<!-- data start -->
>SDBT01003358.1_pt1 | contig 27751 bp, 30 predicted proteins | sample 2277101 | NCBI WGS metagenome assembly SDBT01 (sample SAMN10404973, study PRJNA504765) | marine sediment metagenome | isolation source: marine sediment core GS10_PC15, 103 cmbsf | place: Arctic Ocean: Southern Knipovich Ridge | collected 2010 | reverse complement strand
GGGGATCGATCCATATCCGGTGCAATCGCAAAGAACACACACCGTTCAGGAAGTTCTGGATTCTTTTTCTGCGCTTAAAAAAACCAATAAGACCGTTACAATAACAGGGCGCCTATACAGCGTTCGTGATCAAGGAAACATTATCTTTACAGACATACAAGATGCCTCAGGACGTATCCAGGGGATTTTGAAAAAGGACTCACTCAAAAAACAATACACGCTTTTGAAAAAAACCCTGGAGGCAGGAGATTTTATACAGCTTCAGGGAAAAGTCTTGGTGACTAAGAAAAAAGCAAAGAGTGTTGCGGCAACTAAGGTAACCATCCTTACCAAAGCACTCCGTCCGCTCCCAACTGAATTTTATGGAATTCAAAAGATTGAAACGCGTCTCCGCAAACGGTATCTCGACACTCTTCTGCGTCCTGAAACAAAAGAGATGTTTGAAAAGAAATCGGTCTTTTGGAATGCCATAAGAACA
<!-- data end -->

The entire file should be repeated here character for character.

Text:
>SDBT01003358.1_pt1 | contig 27751 bp, 30 predicted proteins | sample 2277101 | NCBI WGS metagenome assembly SDBT01 (sample SAMN10404973, study PRJNA504765) | marine sediment metagenome | isolation source: marine sediment core GS10_PC15, 103 cmbsf | place: Arctic Ocean: Southern Knipovich Ridge | collected 2010 | reverse complement strand
GGGGATCGATCCATATCCGGTGCAATCGCAAAGAACACACACCGTTCAGGAAGTTCTGGATTCTTTTTCTGCGCTTAAAAAAACCAATAAGACCGTTACAATAACAGGGCGCCTATACAGCGTTCGTGATCAAGGAAACATTATCTTTACAGACATACAAGATGCCTCAGGACGTATCCAGGGGATTTTGAAAAAGGACTCACTCAAAAAACAATACACGCTTTTGAAAAAAACCCTGGAGGCAGGAGATTTTATACAGCTTCAGGGAAAAGTCTTGGTGACTAAGAAAAAAGCAAAGAGTGTTGCGGCAACTAAGGTAACCATCCTTACCAAAGCACTCCGTCCGCTCCCAACTGAATTTTATGGAATTCAAAAGATTGAAACGCGTCTCCGCAAACGGTATCTCGACACTCTTCTGCGTCCTGAAACAAAAGAGATGTTTGAAAAGAAATCGGTCTTTTGGAATGCCATAAGAACA